On another important economic development issue, the proposed PGA Village, Commissioner Lyle Larson needs to sail the PGA ball over the left field wall. Commissioner Larson has taken the lead in helping to build public support for the project and committed road and bridge dollars for his district to the project. Now that the City has completed the non-annexation agreement with the developer, we all need to be supportive of Mayor Garza as he works to bring the PGA to San Antonio.
One more key development issue is the downtown convention center hotel. While our friends at City Hall disagreed with our advice that they should have consummated the agreement with Starwood Development and the AFL-CIO Pension Fund to build a Sheraton Hotel many months ago, we should continue to support Mayor Garza and the Council's effort to build the hotel. We will look to Commissioner Adkisson, who represents the downtown area, to help us move this project forward by hitting the fourth home run.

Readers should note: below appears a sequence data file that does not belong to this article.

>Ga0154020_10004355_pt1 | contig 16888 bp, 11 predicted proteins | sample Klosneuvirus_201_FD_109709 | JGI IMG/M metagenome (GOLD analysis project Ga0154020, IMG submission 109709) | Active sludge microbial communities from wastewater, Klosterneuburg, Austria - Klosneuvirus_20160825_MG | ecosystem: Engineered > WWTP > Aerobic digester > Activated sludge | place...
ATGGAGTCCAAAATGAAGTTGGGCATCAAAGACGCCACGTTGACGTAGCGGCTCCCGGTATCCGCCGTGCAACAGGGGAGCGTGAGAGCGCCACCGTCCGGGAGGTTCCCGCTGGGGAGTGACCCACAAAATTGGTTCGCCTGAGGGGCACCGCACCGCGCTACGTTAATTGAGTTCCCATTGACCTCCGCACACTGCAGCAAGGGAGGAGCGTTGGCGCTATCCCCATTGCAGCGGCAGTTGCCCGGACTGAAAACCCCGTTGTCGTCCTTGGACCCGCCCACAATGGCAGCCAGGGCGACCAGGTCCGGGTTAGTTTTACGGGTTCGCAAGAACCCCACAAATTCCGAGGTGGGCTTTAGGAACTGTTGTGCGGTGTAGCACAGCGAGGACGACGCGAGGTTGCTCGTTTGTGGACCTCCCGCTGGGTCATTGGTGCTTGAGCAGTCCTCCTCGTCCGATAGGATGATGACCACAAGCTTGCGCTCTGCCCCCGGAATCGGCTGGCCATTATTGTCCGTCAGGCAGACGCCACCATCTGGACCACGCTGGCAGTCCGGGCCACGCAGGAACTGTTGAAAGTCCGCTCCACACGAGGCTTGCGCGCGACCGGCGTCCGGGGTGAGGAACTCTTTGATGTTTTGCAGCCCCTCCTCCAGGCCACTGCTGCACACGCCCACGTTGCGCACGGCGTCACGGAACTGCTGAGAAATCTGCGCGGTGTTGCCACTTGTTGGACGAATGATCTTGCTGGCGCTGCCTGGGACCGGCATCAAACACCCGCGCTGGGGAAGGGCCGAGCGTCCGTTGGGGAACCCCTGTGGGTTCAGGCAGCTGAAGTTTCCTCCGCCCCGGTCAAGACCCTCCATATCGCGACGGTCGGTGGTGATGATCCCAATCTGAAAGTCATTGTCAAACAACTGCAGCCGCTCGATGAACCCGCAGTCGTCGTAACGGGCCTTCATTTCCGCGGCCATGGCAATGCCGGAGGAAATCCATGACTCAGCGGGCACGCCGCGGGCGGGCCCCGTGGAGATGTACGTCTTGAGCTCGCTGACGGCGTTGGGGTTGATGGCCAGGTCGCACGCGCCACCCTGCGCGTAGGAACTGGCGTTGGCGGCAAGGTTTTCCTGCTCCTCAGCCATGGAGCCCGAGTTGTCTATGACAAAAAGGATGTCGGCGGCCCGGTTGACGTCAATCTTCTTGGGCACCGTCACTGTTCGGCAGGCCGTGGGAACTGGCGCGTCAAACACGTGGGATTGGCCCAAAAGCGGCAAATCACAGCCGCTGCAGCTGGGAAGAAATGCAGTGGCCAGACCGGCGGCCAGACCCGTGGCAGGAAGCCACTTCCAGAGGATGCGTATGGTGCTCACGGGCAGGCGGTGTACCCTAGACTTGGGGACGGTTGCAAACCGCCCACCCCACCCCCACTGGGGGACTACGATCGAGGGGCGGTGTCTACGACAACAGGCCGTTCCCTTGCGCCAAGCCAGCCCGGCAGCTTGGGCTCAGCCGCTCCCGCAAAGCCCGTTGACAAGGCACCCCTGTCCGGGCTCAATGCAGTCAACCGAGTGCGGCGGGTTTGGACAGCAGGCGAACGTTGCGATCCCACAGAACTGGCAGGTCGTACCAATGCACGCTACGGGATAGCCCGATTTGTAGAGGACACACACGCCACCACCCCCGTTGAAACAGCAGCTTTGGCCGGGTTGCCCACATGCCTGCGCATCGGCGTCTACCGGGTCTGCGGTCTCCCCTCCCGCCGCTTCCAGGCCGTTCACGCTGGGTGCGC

We must continue to be supportive of our small businesses. We had a successful second year in our joint effort with the City in sponsoring the Small, Minority and Women-Owned Business conference. Nearly 3,000 small business owners joined us. In 2002, we also participated in a "Grow Our Own" conference to foster the development of local small business.
As co-chair of the SATAI partnership we have hired a nationally known expert in technology development, Randy Goldsmith, to be our Executive Director. We supported the downtown location of UTSA's Economic Development Center and helped obtain funding for the UT Health Science Center – UTSA Life Sciences Institute. Now we must continue our support for fuel cell technology and its commercialization through the Advanced Engineering Technology Center in the Alamo Community College District.
Facilitating the move of the US Army South headquarters to Fort Sam must be at the top of our list of priorities for working with the military in the coming months. Next month, I will join a working meeting in Puerto Rico, along with City and Chamber of Commerce representatives, to ensure that this transition remains on track.
As chair of a task force coordinating efforts to attract a proposed National Vaccine Facility to Bexar County, I will continue to work with Mayor Garza and other community leaders. To achieve this, we need to develop multi-city partnerships, coordinate with homeland security and biomedical interests, and work with our state and Congressional delegations to establish a national policy justification for locating this facility in San Antonio.